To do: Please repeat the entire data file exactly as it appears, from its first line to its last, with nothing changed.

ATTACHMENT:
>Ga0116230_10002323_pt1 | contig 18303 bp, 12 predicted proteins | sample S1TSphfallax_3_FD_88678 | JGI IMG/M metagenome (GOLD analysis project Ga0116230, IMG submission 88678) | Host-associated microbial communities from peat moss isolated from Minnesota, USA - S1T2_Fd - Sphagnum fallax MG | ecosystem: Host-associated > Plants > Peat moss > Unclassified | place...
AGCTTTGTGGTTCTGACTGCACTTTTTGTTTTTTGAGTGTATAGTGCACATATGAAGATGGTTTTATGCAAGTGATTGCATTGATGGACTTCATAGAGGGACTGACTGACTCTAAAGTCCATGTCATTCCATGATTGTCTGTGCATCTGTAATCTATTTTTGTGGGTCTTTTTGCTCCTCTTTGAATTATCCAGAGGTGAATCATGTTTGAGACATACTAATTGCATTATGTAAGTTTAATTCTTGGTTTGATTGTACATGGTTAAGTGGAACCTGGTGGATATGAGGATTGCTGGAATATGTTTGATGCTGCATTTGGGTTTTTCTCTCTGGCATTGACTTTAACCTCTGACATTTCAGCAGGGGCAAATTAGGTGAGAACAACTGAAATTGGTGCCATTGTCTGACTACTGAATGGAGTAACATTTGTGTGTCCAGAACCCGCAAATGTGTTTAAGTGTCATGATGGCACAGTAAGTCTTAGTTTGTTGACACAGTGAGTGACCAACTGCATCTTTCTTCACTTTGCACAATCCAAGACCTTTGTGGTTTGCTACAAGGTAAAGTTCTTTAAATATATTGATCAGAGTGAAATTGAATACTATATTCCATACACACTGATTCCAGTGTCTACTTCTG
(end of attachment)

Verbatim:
>Ga0116230_10002323_pt1 | contig 18303 bp, 12 predicted proteins | sample S1TSphfallax_3_FD_88678 | JGI IMG/M metagenome (GOLD analysis project Ga0116230, IMG submission 88678) | Host-associated microbial communities from peat moss isolated from Minnesota, USA - S1T2_Fd - Sphagnum fallax MG | ecosystem: Host-associated > Plants > Peat moss > Unclassified | place...
AGCTTTGTGGTTCTGACTGCACTTTTTGTTTTTTGAGTGTATAGTGCACATATGAAGATGGTTTTATGCAAGTGATTGCATTGATGGACTTCATAGAGGGACTGACTGACTCTAAAGTCCATGTCATTCCATGATTGTCTGTGCATCTGTAATCTATTTTTGTGGGTCTTTTTGCTCCTCTTTGAATTATCCAGAGGTGAATCATGTTTGAGACATACTAATTGCATTATGTAAGTTTAATTCTTGGTTTGATTGTACATGGTTAAGTGGAACCTGGTGGATATGAGGATTGCTGGAATATGTTTGATGCTGCATTTGGGTTTTTCTCTCTGGCATTGACTTTAACCTCTGACATTTCAGCAGGGGCAAATTAGGTGAGAACAACTGAAATTGGTGCCATTGTCTGACTACTGAATGGAGTAACATTTGTGTGTCCAGAACCCGCAAATGTGTTTAAGTGTCATGATGGCACAGTAAGTCTTAGTTTGTTGACACAGTGAGTGACCAACTGCATCTTTCTTCACTTTGCACAATCCAAGACCTTTGTGGTTTGCTACAAGGTAAAGTTCTTTAAATATATTGATCAGAGTGAAATTGAATACTATATTCCATACACACTGATTCCAGTGTCTACTTCTG